12. Quantum of Solace (2008)

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Quantum of Solace is James Bond’s grief movie. After losing Vesper Lynd, Daniel Craig’s 007 is stripped of everything he’s ever known. The movie takes away all of the suaveness inherent to the character, getting rid of the sports cars, fancy casinos, or spy gadgets, instead opting for a sparse political action film that doubles as a character study of a man dealing with loss. James Bond as a character has always had a dark undertone, leaning into the muder and violence he commits, but Quantum of Solace takes that subtext and makes it the actual text. James Bond is a man taking out all of his pain on the enemies in front of him, leaving no prisoners. The returning players are all excellent here, including the always great Judi Dench as M and Jeffrey Wright as CIA agent Felix Leiter. And the new additions have new takes on old archetypes: Mathieu Amalric’s Bond villain is more slimy than actually intimidating and Olga Kurylenko’s Bond girl has her own arc and storyline, not just someone for Bond to seduce. Quantum of Solace is the only real sequel in the franchise, working more as a follow up to Casino Royale — or as a spiritual sequel to On Her Majesty’s Secret Service — than as a standalone movie.

11. GoldenEye (1995)

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GoldenEye is Pierce Brosnan’s first movie and Martin Campbell’s first time modernizing James Bond and bringing him into a new era. And 007 perfectly adapts to the 90s action movies of its era, and has more in commonwith Sean Connery in The Rock (1996) than as James Bond. The movie starts on a high with one of the better cold opens in the series. Bond bungee jumps down a dam and into a secret base, gets in a shootout and has to jump off a cliff to dive into a falling plane and take off with it. It is an insane action setpiece at the jump and introduces us to the 006 agent turned villain with Sean Bean’s Alec Trevelyan. Although still holding on to the Soviet paranoia from the 60’s, GoldenEye tries to modernize the series in a couple of key ways. One, this film is about the escalation of technology, with its main weapon being a laser satellite that felt absurd in the Space Race era You Only Live Twice, and two, the introduction of a female M. This is the first movie that Judi Dench plays M and is a refreshing, new voice in the franchise, even calling Bond out on being a "sexist, misogynist dinosaur." GoldenEye is a reinvention for Bond and although the rest of the movie can’t live up to its opening sequence, it is a highlight of 90s action filmmaking.

10. You Only Live Twice (1967)

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You Only Live Twice is Sean Connery’s most Roger Moore-esque film, and by far his silliest. It is a movie that features ninjas, a secret volcano base, and the launch of a spaceship. It is also the movie where we finally get Hernst Blofeld as the main villain in all his cat stroking glory. Donald Pleasance is the huge, over the top villain that matches the zany tone set forth by Lewis Gilbert. To be fair, You Only Live Twice gets into a lot of the same problems of Live and Let Die, clumsily falling into exorcism, replacing Harlem with Japan. The infamous yellowface sequence and general cultural insensitivity have not aged particularly well, but still make for a wild movie. You Only Live Twice is the platonic ideal of a goofy Bond movie and the one that Roger Moore most closely tries to encapsulate. And this is the movie that Austin Powers is taking from the most, with its huge Ken Adam designed secret lair, its megalomaniacal villain, and its crazy gadgets, like the one man flying machine Bond uses at one point or the crazy MI6 offices on board a submarine.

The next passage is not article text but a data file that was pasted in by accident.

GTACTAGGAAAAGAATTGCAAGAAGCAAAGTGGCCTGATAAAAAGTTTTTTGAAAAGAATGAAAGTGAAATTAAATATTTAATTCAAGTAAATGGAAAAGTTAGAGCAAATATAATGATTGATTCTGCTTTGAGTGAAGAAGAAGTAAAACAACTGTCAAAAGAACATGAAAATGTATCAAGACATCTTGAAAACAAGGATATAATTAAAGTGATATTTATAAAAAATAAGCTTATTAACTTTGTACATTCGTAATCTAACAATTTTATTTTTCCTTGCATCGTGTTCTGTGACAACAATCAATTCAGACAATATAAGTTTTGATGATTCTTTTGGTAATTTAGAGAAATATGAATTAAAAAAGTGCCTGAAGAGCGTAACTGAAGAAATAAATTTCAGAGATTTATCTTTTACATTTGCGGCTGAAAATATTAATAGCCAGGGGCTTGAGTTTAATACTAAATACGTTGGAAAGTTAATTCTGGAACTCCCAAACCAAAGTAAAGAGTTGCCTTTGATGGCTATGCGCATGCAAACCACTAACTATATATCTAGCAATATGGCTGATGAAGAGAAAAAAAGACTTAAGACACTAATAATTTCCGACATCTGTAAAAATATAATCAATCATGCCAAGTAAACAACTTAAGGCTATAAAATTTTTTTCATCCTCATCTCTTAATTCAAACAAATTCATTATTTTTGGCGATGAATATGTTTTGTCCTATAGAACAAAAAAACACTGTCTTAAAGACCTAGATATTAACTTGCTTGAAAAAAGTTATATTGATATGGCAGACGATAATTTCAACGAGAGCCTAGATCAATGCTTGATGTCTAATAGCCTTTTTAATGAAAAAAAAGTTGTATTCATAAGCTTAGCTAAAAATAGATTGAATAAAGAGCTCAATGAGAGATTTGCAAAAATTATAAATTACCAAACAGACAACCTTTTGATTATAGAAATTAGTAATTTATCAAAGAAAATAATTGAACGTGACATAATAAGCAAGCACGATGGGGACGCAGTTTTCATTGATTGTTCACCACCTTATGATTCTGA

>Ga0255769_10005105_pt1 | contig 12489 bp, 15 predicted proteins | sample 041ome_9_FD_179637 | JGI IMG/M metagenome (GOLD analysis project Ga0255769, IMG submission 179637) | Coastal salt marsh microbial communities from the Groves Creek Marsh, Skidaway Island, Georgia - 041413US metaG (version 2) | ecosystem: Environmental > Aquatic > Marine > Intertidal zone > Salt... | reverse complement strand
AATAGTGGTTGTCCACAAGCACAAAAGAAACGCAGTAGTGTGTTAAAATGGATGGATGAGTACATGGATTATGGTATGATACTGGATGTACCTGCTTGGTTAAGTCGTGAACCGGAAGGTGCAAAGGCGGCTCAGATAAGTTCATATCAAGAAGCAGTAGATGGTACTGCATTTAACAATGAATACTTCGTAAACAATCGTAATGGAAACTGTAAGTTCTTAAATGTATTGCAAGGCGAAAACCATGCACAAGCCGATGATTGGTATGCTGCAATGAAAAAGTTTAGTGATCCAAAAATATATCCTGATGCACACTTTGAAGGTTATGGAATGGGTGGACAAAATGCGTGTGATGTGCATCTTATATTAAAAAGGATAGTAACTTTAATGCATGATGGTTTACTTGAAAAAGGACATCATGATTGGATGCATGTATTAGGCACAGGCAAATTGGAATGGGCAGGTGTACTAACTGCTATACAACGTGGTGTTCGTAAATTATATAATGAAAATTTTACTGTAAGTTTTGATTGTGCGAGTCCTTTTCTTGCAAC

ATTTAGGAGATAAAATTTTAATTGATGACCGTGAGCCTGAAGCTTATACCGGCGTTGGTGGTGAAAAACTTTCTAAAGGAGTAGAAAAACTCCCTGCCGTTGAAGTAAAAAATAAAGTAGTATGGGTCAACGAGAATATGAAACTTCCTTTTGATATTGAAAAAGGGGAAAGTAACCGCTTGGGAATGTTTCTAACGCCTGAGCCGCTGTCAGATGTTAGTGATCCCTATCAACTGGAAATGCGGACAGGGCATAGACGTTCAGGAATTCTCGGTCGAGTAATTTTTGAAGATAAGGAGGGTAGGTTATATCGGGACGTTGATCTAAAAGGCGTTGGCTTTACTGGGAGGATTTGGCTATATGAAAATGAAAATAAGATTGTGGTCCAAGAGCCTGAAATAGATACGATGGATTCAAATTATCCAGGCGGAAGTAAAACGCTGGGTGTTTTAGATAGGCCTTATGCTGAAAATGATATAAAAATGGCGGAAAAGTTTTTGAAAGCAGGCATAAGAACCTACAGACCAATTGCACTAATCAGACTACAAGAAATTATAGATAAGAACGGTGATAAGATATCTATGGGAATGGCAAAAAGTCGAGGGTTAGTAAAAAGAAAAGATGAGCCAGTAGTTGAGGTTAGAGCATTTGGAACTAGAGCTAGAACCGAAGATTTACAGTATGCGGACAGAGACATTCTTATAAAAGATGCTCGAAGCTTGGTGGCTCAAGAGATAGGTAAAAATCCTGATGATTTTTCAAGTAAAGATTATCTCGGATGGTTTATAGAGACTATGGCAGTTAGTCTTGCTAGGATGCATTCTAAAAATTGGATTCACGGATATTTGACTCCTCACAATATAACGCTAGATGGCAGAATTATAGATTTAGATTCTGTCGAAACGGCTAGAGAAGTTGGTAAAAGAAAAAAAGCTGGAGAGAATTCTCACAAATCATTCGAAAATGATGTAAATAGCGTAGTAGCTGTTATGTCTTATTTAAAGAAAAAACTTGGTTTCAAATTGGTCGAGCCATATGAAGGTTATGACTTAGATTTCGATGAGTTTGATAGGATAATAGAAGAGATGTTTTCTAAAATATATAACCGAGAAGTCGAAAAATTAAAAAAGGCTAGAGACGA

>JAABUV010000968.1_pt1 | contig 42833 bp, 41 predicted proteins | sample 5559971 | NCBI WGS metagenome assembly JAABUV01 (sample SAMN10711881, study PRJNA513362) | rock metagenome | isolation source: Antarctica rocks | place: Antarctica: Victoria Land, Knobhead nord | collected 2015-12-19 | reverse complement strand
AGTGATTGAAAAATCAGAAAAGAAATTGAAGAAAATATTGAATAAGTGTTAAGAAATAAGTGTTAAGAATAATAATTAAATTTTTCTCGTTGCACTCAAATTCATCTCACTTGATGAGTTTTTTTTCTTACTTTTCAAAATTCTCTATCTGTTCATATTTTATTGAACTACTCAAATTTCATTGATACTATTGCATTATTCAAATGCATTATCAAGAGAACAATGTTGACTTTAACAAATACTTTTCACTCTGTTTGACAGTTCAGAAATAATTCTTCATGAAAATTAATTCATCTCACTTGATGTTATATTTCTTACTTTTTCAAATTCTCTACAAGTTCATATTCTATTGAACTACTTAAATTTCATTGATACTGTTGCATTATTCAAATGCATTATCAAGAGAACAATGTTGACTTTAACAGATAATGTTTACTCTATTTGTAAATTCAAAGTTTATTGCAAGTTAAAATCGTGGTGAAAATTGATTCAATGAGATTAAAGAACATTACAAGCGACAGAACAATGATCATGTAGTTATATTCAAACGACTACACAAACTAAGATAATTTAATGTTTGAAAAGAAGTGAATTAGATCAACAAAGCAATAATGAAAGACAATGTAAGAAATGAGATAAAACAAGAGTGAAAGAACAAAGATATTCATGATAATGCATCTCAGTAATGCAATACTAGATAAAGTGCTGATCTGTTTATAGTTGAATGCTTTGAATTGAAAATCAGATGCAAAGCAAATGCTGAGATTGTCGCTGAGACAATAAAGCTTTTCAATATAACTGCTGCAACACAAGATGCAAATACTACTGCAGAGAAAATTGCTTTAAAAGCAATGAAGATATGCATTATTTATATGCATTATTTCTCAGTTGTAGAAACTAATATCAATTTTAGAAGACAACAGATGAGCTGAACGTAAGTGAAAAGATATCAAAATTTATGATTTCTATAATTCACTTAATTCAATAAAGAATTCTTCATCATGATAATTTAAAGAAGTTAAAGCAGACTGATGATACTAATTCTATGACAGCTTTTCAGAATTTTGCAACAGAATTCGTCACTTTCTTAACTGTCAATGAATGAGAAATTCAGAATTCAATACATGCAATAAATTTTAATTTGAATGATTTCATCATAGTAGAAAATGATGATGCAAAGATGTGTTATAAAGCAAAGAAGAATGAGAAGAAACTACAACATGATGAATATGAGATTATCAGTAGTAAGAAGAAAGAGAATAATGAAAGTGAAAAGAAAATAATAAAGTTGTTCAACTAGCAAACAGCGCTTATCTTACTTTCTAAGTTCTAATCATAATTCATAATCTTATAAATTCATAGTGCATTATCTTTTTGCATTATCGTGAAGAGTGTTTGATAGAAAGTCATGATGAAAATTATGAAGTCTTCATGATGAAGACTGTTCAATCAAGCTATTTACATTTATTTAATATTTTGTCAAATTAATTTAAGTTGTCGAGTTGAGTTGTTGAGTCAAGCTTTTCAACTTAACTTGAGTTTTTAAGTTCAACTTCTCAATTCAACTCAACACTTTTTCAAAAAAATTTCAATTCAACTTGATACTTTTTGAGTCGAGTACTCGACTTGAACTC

9. The Spy Who Loved Me (1977)

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The Spy Who Loved Me is Roger Moore’s best entry as James Bond and manages to match his pulpier tone and be surprisingly graceful at the same time. It never takes itself too seriously, with an over the top villain, a lavish underwater lair impeccably designed by Ken Adam, and a cartoonish, yet intimidating henchman in Richard Kiel’s Jaws. Roger Moore is having the most fun James Bond has ever had, constantly firing one-liners or pulling off gags, such as finding a corpse and placing an “Out of order” sign on it. But at the same time, director Lewis Gilbert is able to craft incredible sequences. The Egypt sequence is a genuinely fantastic showcase of tension, using the lights to play up the suspense of the cat and mouse chase scene between Bond and Jaws. Even the underwater sequences, which felt lethargic in Thunderball, feel more stylish and elegant in the slow motion of the water. And the climactic final battle in the submarine is really effective; seeing Bond execute a prison escape and lead a rebellion in the hangar of a submarine. The Spy Who Loved Me is the best use of Roger Moore that understands his strengths while remaining a well crafted film.

8. The Living Daylights (1987)